This is why I came to Jesus. It may surprise you.

I wasn’t strung out on drugs, at the end of my rope or overwhelmed with a sense of my utter depravity. I didn’t see or feel the flames of impending hell and therefore run to Jesus. It was much simpler and more powerful than that. You ready for it? I came to Jesus because I saw two teenage guys (older high school peers) with their arms around each other.


Let me explain. You see, I grew up in the South, in southern gentry culture where masculinity was defined by anything but touchy, feely affection. I rarely (if ever) saw my father or other grown men cry. Through grade school, a boy had to be tough. Though fights were rare, they weren’t unheard of. Bullying was common. I remember getting pushed down in the hallway of school or on the schoolyard on several occasions. Once in the seventh grade, I went to school with a new shirt that zipped (instead of buttoned) up the front. While standing innocently at my locker, a guy rushed at me and zipped my shirt completely off exposing my gloriously white and concave bird chest to the universe. I never wore that shirt again. Now that I think of it, that’s probably why the zipper shirt never took off: bully magnet. 


And then there’s Karate Kid. Do you remember the scene when “Daniel-san” is being chased by the guys in skeleton costumes…in the dark…backed up against a wire fence? Much of the feeling I carried through middle school (Karate Kid came out when I was in middle school) was perfectly represented by that one scene. Scary. Threatening. Trapped. Violent. I was Daniel-san. And I wanted to be brave under the threat of menacing bullies.

Anyway, guy to guy affection was limited to high fives and handshakes and maybe an occasional chest bump. I never saw anything more. I didn’t even know that I needed to see more. So, I certainly wasn’t aware of my own need for more. I have two sisters whom I absolutely loved and terrorized as we grew up. But I was brother-less. Every two years, on average, we moved to a new city, a new school, a new group of strangers. We stopped moving when I was 12. Middle school. Not exactly the warm, welcoming arms saying, “you belong.” Throughout my childhood years, I had many different guy friends, but because I became so used to leaving them, my heart grew increasingly adept at self-protecting. I wasn’t aware of this, until I was 15 years old at my first summer youth camp. I was not a member of the church, but had been invited by a couple of friends who were. I was ok with that. I was used to being an outsider.


On the last night of camp, the high school boys’ Sunday school teacher Barry Cook took the stage, straddled a darkly stained wooden bar stool and pulled the mic stand closer. I didn’t know what was about to happen. He picked up his guitar and began to play a song he had just written that week. The song was a long ballad of tribute to each of the senior high school students who were at the doorstep of their next big adventure. No more high school. No more youth camp. It was a farewell song. Every graduated senior didn’t just get a mention or a line in the song; Barry Cook wrote a stanza for every person. That year there were at least 20. The song was very long. By the end, there wasn’t a dry eye amongst the 120 or more of us. 

And then I saw it. And it seared an image into my soul that persists to this day. It awakened a hunger I did not know was possible or even permissible. Three rows in front of me, two of these seniors—two eighteen-year-old guys who appeared to be tough, masculine, strong and confident—had their arms around each other. One leaned his head on the shoulder of the other. I lost my breath. My eyes welled up with tears. I knew…at that moment…that Jesus was real. And I wanted him. Because I wanted that. I had witnessed a miracle in my southern-tough-boy culture. Two heterosexual boys felt the permission (or courage) to publicly display their affection and friendship with each other, and three rows back, a freshman loner was awakened to the possibility of manly affection. And awakened to the reality of Jesus. I have hungered and searched for deep-affection relationships with guys ever since.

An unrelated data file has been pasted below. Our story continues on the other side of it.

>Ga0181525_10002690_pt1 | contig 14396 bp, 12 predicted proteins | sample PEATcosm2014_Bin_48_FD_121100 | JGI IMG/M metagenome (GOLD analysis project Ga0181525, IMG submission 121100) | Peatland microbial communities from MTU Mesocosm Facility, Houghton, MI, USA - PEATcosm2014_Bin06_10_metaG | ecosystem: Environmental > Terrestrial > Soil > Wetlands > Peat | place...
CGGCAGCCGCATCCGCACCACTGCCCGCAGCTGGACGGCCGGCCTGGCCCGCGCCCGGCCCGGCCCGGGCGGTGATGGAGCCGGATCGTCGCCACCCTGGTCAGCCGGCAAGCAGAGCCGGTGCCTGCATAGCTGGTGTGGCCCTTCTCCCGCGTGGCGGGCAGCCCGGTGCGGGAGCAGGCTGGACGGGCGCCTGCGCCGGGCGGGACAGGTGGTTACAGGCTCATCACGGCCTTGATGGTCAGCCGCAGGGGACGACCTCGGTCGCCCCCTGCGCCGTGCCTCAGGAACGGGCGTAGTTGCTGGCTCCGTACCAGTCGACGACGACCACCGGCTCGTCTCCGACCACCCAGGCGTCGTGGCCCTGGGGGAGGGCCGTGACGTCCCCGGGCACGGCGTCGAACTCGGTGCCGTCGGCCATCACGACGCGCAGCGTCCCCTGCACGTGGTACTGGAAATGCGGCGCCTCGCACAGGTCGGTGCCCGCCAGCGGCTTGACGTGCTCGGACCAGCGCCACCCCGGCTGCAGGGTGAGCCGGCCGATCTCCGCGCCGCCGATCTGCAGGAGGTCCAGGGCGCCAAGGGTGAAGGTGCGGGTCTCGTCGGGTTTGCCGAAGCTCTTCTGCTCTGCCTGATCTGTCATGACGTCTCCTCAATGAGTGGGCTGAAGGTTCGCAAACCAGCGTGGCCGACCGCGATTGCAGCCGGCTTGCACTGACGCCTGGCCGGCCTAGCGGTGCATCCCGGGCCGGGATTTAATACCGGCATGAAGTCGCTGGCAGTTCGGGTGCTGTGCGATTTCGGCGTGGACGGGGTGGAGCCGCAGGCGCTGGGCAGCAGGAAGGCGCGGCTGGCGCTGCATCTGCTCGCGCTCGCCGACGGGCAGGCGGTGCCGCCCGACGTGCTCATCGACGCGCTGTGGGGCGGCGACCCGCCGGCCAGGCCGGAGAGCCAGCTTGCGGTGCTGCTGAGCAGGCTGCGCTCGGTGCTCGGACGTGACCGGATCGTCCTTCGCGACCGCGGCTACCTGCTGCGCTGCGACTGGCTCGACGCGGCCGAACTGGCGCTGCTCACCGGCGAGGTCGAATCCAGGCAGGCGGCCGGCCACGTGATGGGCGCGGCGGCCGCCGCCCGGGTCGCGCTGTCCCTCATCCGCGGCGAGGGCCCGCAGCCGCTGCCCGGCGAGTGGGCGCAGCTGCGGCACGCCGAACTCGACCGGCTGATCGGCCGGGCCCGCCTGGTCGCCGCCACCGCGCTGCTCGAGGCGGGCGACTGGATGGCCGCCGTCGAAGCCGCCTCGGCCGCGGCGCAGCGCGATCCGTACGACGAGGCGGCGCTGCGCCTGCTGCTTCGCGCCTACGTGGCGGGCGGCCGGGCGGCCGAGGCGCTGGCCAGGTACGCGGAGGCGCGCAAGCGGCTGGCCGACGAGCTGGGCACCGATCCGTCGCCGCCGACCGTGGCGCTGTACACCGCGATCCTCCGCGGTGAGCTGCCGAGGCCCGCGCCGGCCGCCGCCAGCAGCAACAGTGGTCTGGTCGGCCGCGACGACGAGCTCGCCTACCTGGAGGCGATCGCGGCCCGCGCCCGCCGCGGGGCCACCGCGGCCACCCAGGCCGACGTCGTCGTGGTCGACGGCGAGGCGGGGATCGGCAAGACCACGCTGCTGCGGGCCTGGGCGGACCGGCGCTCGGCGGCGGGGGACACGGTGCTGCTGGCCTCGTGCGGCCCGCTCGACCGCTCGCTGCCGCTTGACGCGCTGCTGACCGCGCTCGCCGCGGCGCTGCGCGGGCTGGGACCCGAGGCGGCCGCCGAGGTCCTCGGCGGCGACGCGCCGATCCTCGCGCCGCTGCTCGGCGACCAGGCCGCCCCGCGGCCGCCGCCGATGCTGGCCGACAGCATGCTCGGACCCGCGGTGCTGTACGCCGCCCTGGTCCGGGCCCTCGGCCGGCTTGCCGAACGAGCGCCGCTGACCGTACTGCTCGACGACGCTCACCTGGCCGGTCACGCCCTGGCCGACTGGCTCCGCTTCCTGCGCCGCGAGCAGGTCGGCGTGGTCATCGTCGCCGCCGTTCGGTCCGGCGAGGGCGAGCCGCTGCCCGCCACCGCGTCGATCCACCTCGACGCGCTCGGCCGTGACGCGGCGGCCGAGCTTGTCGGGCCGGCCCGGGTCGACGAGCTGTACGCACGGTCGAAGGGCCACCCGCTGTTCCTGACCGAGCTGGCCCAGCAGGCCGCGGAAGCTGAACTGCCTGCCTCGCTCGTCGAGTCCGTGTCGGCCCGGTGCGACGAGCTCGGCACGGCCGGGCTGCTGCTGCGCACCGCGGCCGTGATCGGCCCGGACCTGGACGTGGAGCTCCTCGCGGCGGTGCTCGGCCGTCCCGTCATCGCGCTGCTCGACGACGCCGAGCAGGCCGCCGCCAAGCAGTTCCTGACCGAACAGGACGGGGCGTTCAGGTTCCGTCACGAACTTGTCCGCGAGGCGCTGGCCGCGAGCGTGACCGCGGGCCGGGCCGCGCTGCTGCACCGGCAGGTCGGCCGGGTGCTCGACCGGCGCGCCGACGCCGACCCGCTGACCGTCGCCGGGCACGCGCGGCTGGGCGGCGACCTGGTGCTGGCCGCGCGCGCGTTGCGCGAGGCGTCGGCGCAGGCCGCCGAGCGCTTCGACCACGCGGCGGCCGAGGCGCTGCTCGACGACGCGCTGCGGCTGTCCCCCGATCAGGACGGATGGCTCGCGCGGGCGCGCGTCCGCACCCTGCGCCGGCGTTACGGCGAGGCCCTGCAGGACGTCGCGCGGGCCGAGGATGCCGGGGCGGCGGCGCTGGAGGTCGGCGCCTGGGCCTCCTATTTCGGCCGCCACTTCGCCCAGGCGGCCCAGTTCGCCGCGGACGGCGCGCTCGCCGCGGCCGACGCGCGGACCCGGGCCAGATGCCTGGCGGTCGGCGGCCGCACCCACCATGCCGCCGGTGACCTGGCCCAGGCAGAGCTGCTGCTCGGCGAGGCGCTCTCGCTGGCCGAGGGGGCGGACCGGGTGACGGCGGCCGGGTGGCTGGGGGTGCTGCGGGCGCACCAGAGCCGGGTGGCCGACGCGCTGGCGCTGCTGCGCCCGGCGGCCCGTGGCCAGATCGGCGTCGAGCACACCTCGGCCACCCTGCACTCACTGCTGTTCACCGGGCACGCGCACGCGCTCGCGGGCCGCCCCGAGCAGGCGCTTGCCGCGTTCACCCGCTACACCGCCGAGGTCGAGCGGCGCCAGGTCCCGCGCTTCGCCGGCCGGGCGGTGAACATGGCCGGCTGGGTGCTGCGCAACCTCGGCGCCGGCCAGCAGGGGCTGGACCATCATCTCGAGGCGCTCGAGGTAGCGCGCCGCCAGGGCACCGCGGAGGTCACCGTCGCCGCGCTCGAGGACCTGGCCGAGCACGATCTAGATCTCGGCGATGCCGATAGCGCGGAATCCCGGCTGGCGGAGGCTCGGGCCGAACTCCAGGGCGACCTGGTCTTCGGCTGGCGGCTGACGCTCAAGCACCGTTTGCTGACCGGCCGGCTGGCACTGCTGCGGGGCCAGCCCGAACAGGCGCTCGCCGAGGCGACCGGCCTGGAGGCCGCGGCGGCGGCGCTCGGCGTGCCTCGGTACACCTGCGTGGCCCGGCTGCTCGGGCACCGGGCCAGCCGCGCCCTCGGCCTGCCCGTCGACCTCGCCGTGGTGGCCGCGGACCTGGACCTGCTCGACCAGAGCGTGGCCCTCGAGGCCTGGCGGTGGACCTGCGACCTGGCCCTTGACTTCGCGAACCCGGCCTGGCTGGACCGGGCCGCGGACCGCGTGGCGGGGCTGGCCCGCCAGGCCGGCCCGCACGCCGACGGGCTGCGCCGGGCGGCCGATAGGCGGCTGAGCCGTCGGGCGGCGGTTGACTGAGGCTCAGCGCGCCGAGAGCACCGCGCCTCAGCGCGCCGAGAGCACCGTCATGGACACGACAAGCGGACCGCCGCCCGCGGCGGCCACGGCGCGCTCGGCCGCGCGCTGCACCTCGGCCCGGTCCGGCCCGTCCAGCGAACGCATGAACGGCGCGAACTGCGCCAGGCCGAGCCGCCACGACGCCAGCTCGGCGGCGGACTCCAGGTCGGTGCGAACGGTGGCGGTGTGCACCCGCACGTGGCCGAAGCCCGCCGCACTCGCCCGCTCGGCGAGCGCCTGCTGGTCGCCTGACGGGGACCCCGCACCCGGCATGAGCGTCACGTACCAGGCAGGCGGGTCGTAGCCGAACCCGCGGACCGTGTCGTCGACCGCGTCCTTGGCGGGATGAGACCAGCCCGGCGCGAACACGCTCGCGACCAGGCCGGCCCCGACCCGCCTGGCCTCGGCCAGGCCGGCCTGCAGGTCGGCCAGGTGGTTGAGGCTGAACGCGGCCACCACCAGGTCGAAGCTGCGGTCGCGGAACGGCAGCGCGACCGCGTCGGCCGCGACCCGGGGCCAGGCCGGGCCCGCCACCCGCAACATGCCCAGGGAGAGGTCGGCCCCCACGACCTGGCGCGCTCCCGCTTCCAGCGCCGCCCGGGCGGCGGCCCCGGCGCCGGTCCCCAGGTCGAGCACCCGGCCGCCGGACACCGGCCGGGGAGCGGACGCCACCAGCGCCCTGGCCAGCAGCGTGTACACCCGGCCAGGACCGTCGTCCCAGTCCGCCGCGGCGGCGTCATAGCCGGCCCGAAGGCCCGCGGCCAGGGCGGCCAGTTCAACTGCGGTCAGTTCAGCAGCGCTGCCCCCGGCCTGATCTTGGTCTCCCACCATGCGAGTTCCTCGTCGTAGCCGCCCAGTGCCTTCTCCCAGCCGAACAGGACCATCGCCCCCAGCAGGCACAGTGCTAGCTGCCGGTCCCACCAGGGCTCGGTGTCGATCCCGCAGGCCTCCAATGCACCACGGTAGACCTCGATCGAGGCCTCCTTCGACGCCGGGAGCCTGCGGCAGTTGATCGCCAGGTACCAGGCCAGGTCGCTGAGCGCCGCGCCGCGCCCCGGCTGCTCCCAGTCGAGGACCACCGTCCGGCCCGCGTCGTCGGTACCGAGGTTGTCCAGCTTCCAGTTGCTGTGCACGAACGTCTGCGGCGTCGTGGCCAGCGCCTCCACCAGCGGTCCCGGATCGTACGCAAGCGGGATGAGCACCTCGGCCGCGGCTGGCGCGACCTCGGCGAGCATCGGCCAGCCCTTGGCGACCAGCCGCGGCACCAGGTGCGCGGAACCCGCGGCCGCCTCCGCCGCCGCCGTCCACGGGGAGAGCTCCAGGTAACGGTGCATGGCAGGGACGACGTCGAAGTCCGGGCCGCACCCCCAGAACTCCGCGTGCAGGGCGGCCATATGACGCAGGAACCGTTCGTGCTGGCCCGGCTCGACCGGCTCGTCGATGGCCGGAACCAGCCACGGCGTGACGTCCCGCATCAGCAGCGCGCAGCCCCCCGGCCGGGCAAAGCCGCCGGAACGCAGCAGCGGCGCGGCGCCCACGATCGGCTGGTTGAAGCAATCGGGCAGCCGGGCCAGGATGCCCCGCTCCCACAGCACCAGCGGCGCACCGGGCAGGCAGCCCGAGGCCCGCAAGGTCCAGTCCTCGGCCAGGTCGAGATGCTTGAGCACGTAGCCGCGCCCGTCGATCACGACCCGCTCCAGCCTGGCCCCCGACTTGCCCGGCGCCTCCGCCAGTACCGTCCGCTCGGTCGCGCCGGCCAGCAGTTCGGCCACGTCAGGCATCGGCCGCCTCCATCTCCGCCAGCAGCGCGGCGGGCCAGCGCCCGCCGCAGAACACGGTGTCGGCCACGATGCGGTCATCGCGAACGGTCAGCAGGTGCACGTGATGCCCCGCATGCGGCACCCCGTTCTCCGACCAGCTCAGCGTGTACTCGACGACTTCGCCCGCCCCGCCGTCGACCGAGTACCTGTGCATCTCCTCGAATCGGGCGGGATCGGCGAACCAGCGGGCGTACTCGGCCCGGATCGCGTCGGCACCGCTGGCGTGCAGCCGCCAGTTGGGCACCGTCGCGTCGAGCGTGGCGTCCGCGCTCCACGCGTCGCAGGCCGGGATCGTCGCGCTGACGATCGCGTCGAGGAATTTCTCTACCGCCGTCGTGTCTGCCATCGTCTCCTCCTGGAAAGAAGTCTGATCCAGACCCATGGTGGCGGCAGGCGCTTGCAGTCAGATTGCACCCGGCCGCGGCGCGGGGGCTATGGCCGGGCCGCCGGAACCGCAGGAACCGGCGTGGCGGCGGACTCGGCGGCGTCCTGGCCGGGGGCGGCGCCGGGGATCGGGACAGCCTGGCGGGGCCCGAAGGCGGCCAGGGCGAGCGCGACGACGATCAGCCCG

You have purified yourselves…so that you have sincere love for your brothers, love one another deeply from the heart.
— 1 Peter 1:22

Three years later, I would have my own stanza in a Barry Cook song. I cried like a baby. No one had ever (or has ever since) written a song for me. Leaving youth camp that year, with my eyes set on college, Barry Cook spoke these words into my heart, “When you get there, find a church. Let that be your number one priority.” I knew what he meant: Never give up searching for and pursuing deep-love relationships. I don’t know why, but certain words people speak over you just stick. And they magnetize you to attract the very thing spoken. I don’t really know how it’s happened—I can’t take credit for it—but I have become very blessed to have dozens of other men comrades I would gladly lay down my life for, and I don’t doubt they would say the same. 

Show these men the proof of your love, so that the churches can see it.
— 2 Corinthians 8:24

Perhaps you haven’t seen or experienced male-to-male affection in healthy, vulnerable or appropriate ways. I still think it is one of the most powerful witnesses for the good news of Jesus that the world is still waiting to see more of. I bless you with healthy doses of deep love, manly affection and public demonstration for and among the brothers in your life. Put a hand on someone’s shoulder. Squeeze their arm. Look them in the eyes long enough to break through Awkward—that hard-calcified-but-fragile shell that keeps forming around our eyes and hearts. And give them a hug. For yourselves, of course, but also for the onlookers who don’t know what they’re missing.